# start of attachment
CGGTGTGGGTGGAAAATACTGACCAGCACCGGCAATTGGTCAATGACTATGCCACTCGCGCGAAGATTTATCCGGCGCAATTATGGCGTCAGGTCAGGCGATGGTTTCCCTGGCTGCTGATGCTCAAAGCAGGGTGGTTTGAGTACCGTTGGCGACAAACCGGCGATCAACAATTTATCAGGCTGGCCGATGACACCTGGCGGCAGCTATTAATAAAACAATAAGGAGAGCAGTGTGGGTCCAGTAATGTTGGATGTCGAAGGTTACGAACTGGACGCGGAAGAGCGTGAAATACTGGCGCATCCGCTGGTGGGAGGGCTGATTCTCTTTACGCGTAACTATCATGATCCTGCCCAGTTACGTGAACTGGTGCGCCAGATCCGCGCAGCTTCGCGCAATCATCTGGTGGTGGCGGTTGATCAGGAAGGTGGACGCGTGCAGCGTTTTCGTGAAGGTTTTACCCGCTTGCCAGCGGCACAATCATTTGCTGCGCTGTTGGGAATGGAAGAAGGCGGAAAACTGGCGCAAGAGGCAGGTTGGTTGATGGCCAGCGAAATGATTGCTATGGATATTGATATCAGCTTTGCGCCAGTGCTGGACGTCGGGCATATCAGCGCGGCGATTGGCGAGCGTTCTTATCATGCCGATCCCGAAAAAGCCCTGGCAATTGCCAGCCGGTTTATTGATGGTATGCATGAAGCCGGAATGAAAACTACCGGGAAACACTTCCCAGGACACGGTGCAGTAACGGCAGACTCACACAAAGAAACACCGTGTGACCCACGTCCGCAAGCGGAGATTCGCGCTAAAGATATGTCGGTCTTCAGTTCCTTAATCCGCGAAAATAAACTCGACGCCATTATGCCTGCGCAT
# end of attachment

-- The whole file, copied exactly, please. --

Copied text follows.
CGGTGTGGGTGGAAAATACTGACCAGCACCGGCAATTGGTCAATGACTATGCCACTCGCGCGAAGATTTATCCGGCGCAATTATGGCGTCAGGTCAGGCGATGGTTTCCCTGGCTGCTGATGCTCAAAGCAGGGTGGTTTGAGTACCGTTGGCGACAAACCGGCGATCAACAATTTATCAGGCTGGCCGATGACACCTGGCGGCAGCTATTAATAAAACAATAAGGAGAGCAGTGTGGGTCCAGTAATGTTGGATGTCGAAGGTTACGAACTGGACGCGGAAGAGCGTGAAATACTGGCGCATCCGCTGGTGGGAGGGCTGATTCTCTTTACGCGTAACTATCATGATCCTGCCCAGTTACGTGAACTGGTGCGCCAGATCCGCGCAGCTTCGCGCAATCATCTGGTGGTGGCGGTTGATCAGGAAGGTGGACGCGTGCAGCGTTTTCGTGAAGGTTTTACCCGCTTGCCAGCGGCACAATCATTTGCTGCGCTGTTGGGAATGGAAGAAGGCGGAAAACTGGCGCAAGAGGCAGGTTGGTTGATGGCCAGCGAAATGATTGCTATGGATATTGATATCAGCTTTGCGCCAGTGCTGGACGTCGGGCATATCAGCGCGGCGATTGGCGAGCGTTCTTATCATGCCGATCCCGAAAAAGCCCTGGCAATTGCCAGCCGGTTTATTGATGGTATGCATGAAGCCGGAATGAAAACTACCGGGAAACACTTCCCAGGACACGGTGCAGTAACGGCAGACTCACACAAAGAAACACCGTGTGACCCACGTCCGCAAGCGGAGATTCGCGCTAAAGATATGTCGGTCTTCAGTTCCTTAATCCGCGAAAATAAACTCGACGCCATTATGCCTGCGCAT